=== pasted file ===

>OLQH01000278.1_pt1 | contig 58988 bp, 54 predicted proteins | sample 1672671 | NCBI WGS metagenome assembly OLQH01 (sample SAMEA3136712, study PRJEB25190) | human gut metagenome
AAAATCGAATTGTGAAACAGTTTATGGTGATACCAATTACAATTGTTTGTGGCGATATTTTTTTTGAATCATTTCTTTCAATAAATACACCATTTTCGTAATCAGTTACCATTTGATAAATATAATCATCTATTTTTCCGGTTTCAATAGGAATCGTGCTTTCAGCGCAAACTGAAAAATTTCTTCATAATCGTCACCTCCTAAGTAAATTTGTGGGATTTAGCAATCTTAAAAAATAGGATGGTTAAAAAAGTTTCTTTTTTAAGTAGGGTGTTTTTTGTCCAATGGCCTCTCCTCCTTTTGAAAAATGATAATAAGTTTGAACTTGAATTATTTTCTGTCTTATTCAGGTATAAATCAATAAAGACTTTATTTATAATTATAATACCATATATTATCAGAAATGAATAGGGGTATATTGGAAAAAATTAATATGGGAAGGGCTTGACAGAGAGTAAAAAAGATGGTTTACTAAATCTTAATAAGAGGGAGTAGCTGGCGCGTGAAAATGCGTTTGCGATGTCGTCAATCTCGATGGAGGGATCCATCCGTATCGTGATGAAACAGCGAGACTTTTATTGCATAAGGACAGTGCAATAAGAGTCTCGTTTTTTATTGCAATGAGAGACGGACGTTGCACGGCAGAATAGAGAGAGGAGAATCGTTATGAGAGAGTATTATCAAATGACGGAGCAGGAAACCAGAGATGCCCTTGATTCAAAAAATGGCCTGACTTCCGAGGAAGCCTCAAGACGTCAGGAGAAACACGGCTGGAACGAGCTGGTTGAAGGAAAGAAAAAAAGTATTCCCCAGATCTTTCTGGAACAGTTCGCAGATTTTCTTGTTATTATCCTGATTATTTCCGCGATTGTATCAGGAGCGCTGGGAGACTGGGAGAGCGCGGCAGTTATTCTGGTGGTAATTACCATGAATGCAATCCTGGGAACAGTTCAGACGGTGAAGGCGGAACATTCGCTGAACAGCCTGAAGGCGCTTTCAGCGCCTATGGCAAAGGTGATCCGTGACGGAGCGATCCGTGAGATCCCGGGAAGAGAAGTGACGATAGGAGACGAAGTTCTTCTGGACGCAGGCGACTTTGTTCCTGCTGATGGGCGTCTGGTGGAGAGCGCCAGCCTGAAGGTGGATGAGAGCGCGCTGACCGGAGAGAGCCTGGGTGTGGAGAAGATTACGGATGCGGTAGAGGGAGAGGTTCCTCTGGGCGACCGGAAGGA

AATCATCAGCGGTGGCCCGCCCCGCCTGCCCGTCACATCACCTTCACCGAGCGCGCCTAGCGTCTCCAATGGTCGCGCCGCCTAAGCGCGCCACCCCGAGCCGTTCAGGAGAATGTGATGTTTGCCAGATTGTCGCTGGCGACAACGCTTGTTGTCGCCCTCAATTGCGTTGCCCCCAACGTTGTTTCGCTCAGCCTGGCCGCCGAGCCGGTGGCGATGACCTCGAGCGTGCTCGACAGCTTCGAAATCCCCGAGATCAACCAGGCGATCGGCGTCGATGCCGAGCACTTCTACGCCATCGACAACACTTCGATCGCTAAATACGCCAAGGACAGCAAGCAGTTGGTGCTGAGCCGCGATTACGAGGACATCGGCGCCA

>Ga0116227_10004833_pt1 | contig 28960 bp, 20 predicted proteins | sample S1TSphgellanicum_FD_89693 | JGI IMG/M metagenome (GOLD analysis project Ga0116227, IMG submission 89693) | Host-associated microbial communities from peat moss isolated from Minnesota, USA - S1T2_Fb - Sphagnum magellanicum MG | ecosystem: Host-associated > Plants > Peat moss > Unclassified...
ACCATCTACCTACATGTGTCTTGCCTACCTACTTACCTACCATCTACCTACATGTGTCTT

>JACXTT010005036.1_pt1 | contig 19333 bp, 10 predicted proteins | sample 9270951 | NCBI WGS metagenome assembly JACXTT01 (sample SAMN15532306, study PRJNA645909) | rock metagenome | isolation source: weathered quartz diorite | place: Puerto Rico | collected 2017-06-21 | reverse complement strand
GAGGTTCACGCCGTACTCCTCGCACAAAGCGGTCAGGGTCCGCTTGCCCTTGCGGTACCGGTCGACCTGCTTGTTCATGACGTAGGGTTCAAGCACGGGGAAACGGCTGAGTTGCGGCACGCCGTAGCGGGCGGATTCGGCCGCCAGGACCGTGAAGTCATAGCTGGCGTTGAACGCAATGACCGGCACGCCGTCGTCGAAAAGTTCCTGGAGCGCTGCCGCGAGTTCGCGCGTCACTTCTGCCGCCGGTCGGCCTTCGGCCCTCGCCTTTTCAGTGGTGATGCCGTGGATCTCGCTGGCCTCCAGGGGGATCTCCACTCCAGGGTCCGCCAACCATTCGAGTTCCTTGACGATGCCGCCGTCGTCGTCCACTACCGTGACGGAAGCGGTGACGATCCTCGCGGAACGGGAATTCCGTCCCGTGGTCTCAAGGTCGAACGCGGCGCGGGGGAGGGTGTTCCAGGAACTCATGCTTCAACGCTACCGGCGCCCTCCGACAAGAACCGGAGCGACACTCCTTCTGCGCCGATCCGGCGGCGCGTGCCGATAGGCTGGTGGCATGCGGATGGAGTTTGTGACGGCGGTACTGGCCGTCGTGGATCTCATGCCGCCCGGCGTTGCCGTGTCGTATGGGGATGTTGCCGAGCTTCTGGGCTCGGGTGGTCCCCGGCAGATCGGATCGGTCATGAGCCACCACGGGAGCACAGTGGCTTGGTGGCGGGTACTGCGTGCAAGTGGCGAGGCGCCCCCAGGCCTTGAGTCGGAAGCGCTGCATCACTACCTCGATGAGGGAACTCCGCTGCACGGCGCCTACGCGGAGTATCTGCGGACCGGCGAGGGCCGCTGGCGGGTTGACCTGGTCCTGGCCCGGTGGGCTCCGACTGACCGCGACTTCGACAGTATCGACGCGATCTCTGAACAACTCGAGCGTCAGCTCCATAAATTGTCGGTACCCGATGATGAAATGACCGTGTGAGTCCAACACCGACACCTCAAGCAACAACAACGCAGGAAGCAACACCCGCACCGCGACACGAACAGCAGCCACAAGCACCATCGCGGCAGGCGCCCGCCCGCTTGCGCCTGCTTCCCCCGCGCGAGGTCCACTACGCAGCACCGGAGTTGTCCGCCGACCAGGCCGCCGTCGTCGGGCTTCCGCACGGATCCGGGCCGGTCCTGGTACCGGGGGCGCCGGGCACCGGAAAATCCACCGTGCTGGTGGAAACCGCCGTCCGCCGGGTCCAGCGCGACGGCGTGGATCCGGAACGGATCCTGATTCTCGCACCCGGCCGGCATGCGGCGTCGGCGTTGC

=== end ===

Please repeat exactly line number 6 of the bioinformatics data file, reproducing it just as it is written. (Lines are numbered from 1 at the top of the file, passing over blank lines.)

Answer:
>JACXTT010005036.1_pt1 | contig 19333 bp, 10 predicted proteins | sample 9270951 | NCBI WGS metagenome assembly JACXTT01 (sample SAMN15532306, study PRJNA645909) | rock metagenome | isolation source: weathered quartz diorite | place: Puerto Rico | collected 2017-06-21 | reverse complement strand